It is with great pleasure we announce the representation of Wendy Letven, the most recent addition to the gallery’s roster and a recipient of a 2023 Fellowship from The New Jersey State Council on the Arts in Sculpture. A multi-disciplinary artist, Letven’s extensive introductory exhibition of abstract abstract sculptures, wall reliefs, wall installations and mobiles of cut paper and laser cut aluminum opens with a reception for the artist in our 15 Central Street Wellesley gallery on Friday, April 28, from 4 – 7 pm and continues through Saturday, June 17.

John Michael Cohen, critic for The Brooklyn Rail, contributed this insightful review of Letven’s works featured in the 2018 exhibition ‘Site:Brooklyn’ Artists’ which helps to convey the artist’s extraordinary ability to channel complex abstractions, both colorful and black and white, which are indicative of nature’s influences upon her and the mind’s and body’s thoughtful and visceral integration of a myriad of elements:

Letven makes her works out of colored paper cut by lasers according to computer-made designs, then puts them together into remarkably complex but precise assemblages. These tend to resemble something halfway between a machine’s inner workings and snapshots of the various stages of an explosion. Each of the colored paper (or aluminum) components is attached to or threaded through one or several of the others. Their shapes – fractals, loops, webs, hexagons – evoke associations with a number of natural and artificial patterns: gears, piping, circuitry, and metal grilles, but also snowflakes, molds, crystals, string, mushrooms, shells, corals and sponges.

Her best piece, ‘Spin Out,’ makes a radical rejection of abstraction’s typical flatness its central concern….it’s Leven who comes closest (in the 2018 ‘Site:Brooklyn’ exhibition) to charting a viable new path for abstraction. Light and heavy, flat and full all at once, her work uses color not just to imitate space but to play with the very idea of it, to marvelous effect. But it was her laser-precise paper cut-outs which left me thinking hardest. By consciously juxtaposing patterns drawn from technology and nature against each other….Letven seems to be interrogating humanity’s relationship to the world from which it sprang, discovering forms which blur the distinction we tend to make between ourselves and our ecology….for me, the real discovery of the exhibit was Wendy Letven.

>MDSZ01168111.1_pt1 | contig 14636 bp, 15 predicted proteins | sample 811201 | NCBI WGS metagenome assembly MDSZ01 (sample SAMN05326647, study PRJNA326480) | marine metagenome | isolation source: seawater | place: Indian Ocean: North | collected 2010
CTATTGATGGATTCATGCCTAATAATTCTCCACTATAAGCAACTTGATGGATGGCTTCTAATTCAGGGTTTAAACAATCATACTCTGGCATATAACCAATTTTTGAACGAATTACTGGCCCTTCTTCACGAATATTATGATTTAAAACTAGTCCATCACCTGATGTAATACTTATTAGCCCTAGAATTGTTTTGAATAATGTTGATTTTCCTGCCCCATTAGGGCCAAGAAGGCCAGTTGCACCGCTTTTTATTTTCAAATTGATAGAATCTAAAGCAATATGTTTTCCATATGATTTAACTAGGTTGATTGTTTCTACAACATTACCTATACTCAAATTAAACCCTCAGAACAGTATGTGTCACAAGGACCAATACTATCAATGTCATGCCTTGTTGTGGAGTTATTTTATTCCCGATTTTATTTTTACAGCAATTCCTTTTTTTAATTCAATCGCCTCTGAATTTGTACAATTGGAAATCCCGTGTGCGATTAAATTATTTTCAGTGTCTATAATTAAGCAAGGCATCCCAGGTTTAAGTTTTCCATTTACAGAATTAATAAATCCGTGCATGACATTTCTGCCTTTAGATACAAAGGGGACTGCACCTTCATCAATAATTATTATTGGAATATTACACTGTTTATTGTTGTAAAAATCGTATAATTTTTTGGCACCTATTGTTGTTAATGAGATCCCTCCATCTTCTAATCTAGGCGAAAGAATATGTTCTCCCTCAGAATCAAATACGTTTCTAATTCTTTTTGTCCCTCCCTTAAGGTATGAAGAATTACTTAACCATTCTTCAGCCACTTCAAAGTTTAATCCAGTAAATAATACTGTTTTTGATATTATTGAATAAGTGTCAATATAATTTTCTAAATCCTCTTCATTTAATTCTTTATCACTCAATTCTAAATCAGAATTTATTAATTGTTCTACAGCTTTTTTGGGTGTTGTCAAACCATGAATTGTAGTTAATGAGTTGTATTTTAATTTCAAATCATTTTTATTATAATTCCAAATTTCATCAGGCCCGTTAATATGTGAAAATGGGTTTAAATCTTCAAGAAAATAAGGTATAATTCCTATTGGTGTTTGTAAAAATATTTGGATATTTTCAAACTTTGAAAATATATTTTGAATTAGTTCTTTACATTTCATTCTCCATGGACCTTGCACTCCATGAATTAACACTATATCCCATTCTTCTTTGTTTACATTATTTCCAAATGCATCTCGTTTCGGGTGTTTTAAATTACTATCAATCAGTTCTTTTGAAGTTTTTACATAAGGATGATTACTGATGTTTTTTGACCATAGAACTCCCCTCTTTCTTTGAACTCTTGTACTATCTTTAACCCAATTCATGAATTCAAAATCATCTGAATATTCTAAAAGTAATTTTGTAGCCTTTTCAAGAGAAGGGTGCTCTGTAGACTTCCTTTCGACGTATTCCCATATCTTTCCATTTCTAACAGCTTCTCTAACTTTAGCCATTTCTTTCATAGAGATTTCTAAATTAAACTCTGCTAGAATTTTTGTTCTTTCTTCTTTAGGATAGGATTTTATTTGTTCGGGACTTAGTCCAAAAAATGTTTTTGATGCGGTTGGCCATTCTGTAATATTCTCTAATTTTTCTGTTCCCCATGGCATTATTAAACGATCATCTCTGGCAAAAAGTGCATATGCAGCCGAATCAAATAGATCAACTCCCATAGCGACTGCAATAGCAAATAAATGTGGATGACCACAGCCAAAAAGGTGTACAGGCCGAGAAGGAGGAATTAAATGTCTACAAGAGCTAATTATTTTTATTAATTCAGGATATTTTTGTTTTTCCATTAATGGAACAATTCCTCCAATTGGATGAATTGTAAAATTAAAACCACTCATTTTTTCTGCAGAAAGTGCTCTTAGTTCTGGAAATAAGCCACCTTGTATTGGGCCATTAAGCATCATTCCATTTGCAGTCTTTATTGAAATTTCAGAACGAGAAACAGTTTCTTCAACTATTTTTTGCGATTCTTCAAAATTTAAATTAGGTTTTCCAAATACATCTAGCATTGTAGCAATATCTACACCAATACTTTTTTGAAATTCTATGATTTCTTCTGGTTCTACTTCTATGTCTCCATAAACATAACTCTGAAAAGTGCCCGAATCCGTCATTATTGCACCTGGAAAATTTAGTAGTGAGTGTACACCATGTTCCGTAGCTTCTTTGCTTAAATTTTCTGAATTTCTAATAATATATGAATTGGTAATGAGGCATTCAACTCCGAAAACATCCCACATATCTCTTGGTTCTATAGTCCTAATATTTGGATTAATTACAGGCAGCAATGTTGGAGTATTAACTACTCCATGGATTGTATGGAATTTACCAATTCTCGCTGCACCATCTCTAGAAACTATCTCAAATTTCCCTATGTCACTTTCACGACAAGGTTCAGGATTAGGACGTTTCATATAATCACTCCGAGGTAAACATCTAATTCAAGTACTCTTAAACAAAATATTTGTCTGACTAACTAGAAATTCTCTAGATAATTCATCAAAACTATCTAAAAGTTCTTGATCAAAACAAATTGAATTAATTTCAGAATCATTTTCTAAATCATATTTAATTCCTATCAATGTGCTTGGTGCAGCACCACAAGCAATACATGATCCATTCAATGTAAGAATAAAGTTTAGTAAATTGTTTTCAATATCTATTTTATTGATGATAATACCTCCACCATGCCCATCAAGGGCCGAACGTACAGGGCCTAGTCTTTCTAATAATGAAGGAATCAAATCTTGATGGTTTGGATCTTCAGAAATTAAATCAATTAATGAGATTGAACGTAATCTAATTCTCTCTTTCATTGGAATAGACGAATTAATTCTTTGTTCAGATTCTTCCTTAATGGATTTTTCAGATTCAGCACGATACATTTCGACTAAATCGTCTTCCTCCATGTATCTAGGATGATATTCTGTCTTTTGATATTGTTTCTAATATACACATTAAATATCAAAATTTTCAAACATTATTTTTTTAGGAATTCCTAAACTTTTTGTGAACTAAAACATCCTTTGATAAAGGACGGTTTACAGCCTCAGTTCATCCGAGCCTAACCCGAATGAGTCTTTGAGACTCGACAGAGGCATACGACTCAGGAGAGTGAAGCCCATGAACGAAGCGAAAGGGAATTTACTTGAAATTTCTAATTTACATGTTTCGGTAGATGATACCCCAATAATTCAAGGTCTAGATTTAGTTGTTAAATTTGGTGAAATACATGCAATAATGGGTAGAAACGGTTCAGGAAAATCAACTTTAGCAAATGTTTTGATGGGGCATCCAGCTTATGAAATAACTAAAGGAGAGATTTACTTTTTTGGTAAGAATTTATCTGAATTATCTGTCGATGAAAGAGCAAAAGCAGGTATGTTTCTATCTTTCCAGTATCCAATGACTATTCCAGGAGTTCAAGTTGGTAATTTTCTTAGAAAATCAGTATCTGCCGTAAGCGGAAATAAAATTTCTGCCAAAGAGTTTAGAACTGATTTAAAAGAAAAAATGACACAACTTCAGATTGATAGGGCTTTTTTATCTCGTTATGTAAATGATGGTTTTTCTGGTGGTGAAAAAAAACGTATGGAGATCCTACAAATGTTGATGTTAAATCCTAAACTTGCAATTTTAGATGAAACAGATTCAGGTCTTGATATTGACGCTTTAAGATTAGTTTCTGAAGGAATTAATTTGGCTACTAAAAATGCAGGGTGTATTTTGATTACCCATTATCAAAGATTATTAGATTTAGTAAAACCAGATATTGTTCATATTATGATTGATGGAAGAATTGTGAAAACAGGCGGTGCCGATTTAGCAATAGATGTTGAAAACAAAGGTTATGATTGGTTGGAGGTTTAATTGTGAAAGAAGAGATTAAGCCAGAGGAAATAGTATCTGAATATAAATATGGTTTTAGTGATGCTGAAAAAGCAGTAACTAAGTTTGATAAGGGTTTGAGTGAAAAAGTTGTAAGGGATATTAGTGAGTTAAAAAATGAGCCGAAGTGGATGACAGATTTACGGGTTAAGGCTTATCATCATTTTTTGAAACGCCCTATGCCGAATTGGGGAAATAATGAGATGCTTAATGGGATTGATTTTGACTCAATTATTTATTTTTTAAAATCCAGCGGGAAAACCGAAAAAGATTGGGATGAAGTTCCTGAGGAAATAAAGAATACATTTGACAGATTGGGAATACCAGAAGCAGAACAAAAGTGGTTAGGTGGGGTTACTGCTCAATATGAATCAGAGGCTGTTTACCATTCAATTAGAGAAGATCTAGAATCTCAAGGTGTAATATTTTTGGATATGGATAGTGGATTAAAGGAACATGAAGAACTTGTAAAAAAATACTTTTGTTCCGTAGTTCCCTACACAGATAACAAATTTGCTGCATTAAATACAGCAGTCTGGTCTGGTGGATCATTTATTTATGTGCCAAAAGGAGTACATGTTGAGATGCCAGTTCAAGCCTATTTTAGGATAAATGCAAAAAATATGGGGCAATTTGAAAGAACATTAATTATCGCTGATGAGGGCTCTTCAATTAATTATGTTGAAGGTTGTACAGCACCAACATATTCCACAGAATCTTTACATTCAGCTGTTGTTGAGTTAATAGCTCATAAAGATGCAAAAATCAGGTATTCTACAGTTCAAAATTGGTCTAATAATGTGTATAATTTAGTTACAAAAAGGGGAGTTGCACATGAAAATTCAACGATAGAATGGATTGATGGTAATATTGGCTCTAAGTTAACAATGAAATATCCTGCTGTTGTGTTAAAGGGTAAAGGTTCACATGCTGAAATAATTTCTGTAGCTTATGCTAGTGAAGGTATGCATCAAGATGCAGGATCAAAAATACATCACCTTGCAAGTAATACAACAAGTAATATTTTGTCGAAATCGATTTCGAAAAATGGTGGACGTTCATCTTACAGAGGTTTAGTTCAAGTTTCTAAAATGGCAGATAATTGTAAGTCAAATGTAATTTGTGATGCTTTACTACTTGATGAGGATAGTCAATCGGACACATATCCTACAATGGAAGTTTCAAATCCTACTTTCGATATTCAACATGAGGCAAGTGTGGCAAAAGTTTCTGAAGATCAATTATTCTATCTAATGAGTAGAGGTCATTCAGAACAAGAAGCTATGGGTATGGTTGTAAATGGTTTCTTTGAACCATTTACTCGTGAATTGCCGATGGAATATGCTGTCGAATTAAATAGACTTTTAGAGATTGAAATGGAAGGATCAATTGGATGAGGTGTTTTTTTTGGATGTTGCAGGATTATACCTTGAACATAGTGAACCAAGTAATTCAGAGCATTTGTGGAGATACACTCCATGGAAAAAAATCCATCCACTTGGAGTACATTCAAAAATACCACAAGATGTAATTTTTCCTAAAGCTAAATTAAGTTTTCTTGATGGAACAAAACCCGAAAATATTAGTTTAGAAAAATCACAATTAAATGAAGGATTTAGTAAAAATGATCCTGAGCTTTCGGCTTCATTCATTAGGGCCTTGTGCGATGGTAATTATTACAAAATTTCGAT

(John Michael Colon from The Brooklyn Rail)

Through my sculpture practice, I am working through a deep impulse to make material and concrete, the sense of energy and vitality I observe in daily life. Inspiration can come from the weather, a ripple on the surface of a lake, from botanicals and insects, as well as from architecture, urban infrastructure and media. I find, collect, and develop fragments of observations as sketches. Over time I have amassed a large index of bits and bytes of imagery and motifs I return to again and again. All is processed and refined digitally and translated into sculptural form through my chosen materials of paper, wire, sheet metal and paint. These I bend, fold, cut into and paint, creating works that allow for a dialogue between color, substance, light and shadow. They retain a connection to the immediacy, energy and simplicity of my primary activities, which are observation through drawing and working with materials by hand. I am interested in blurring the boundary between drawing, sculpture and painting in this way.

(Wendy Letven)

Wendy Letven was raised in Philadelphia. She received a BFA from the Tyler School of Art and an MFA from Hunter College. In addition to her recent Fellowship from the New Jersey Council on the Artist, Letven is also a MacDowell Colony Fellow and a recipient of a Workspace Grant from Dieu Donne Papermill in New York. Currently she is working on a permanent public sculpture for the lobby of PS at Schermerhorn in Brooklyn, funded by New York City’s Percent for Art program. Her work is in private collections worldwide as well as in such public locations as The Riverside Park Conservancy, Brookfield Properties, Art on Paper Fair, Market Art and Design, and The Sheila R. Johnson Gallery at the New School among others. Letven’s work has been featured in over 60 one-person and group exhibitions in the US and abroad. Her studio is in New Jersey and she teaches Art and Design at Parsons School of Design and at Montclair State University.